Doctors successfully commit suicide at almost twice the rate of the other folks. Admittedly, those statistics suffer from small numbers. Physicians can be proud of being the number one profession for suicide. We are such overachievers. However, male farmers, fisherman, and foresters are much more serious about ending their lives than doctors. The medical profession takes a leadership role in gender equity however. Male and female doctors are equally adept at killing themselves. Smart people those Doctors. The good news is that physician rates of divorce, drug and alcohol abuse are no worse (or better) than the population as a whole. The bad news is that divorce and substance abuse are not risk factors for physician suicide.

Are some personality types more prone to suicide? Maybe suicides are just more likely to have mental health problems. Suicide is more common in people suffering from depression or psychosis. Good thing I am not depressed. Semantics, suicide, by definition, is insane. A normal person has trouble imaging circumstances so dark and desperate as to justify killing themselves. Insanity though, seems common in modern society. Doctors are particularly unlikely to seek out or follow through with treatment for mental illness. We are lousy patients. Unfortunately, “Physician heal thyself” is always a poor prescription for success.

I fit the profile of a successful Doctor suicide all too well: Mid-career, a male over the age of fifty, not white, and currently watching my professional career auger into the ground. I am achievement oriented, overly self-reliant, and I emphasize my professional identity above all else. None of this is surprising; I am a surgeon after all. To be fair, this is no fleeting moment of despair. To paraphrase, with great reward comes great stress. Physicians hold a special place in society. That position is not easy to maintain, and in spite of the current whining about the state of the medical profession, stress and dissatisfaction are a part of the job. A 1973 article, entitled “Physicians who kill themselves” found that older, divorced white male doctors had a higher rate of suicide than the general population. To be sure, there were no nonwhite or female physicians in the 1970s. The author of a 1979 communication, “Satisfactions, dissatisfactions, and the causes of stress in Medical Practice”, identified time pressures, patient interactions, and paperwork as the main sources of physician malaise. Sound familiar? The more things change, the more they stay the same.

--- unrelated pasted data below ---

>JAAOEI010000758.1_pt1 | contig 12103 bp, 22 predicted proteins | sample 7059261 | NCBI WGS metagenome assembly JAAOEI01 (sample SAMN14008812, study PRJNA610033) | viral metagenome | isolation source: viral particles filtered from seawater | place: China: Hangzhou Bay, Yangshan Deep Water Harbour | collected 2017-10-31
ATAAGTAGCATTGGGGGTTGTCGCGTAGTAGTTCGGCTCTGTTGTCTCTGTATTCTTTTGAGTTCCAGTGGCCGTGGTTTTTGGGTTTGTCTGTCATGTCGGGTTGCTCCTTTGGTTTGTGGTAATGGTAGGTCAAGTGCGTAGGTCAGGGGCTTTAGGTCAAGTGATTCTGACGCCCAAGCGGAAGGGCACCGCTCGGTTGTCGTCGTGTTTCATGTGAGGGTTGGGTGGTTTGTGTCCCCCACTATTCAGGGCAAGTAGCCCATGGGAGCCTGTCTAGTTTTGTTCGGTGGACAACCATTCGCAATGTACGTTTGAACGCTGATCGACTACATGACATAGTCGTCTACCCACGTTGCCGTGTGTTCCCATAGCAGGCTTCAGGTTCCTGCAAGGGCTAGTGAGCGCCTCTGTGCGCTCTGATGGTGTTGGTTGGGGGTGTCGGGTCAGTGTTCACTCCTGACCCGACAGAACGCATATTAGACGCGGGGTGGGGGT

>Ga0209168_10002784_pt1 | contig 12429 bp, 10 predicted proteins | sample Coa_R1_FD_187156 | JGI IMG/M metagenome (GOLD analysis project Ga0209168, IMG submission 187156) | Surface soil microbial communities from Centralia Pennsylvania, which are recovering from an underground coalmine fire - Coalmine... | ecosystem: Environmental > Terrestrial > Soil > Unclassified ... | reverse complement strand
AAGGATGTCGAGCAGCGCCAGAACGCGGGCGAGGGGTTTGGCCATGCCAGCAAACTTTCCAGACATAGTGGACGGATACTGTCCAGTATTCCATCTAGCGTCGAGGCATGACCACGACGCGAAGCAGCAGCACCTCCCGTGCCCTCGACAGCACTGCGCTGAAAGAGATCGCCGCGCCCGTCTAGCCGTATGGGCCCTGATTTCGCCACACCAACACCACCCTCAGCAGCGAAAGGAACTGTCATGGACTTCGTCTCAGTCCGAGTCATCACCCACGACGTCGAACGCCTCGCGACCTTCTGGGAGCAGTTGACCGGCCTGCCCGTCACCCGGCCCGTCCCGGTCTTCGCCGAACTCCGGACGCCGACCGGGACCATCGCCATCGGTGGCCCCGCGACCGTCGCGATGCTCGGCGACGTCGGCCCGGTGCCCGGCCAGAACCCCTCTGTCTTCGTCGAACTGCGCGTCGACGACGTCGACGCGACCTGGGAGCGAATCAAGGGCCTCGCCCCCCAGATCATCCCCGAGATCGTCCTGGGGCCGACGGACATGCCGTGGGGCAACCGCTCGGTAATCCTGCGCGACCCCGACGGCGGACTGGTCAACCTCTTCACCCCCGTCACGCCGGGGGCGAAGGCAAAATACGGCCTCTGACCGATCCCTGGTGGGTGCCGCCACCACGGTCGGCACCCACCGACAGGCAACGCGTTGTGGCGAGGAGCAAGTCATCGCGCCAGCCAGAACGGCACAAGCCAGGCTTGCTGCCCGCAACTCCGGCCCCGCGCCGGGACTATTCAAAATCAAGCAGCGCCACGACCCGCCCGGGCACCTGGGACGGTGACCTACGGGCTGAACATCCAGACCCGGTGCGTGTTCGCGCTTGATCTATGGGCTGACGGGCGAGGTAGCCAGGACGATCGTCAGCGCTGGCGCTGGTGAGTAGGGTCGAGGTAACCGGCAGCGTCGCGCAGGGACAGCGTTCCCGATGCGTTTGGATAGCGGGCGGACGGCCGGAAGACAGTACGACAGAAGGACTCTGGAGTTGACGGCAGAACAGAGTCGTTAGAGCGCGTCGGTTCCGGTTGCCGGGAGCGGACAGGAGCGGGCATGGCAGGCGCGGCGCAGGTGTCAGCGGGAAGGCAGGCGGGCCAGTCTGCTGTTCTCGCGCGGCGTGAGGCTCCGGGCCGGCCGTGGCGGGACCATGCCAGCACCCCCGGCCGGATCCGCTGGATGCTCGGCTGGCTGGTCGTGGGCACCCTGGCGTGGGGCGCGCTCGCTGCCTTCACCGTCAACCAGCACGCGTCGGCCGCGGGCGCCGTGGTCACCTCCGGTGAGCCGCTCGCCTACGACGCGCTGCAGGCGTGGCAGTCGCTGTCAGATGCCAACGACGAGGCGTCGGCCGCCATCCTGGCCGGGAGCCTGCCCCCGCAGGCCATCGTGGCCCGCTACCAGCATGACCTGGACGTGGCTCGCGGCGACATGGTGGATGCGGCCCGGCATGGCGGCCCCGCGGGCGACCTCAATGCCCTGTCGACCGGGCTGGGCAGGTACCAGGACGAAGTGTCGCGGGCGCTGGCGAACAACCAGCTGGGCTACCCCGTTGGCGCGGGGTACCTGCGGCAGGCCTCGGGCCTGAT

There is much written today about physician wellness and the high rate of burnout in the profession. Some physicians, including the American Medical Association, want to add a measure of professional happiness to healthcare reform. The Quadruple Aim? Really? Spare me. When did we, as a profession, become so weak and ineffectual? You cannot separate the financial and professional rewards of Medicine from the stress and responsibility. Deal with it, or do something else.

Everything that I have built over the last 30 years is in flames. Gone is my professional life, along with the patient and colleague relationships that filled my days. Never mind that my income is a fraction of what it was; bankruptcy is a real option. Moreover, my sense of self is in tatters. I was a physician and a surgeon. Now I am not sure what I am, except maybe another statistic. Is there enough of me remaining to justify the next 30 years of life? I have no idea when, or how this bitter downward spiral will end. Most importantly, I do not know who, or what I will be when I hit the ground.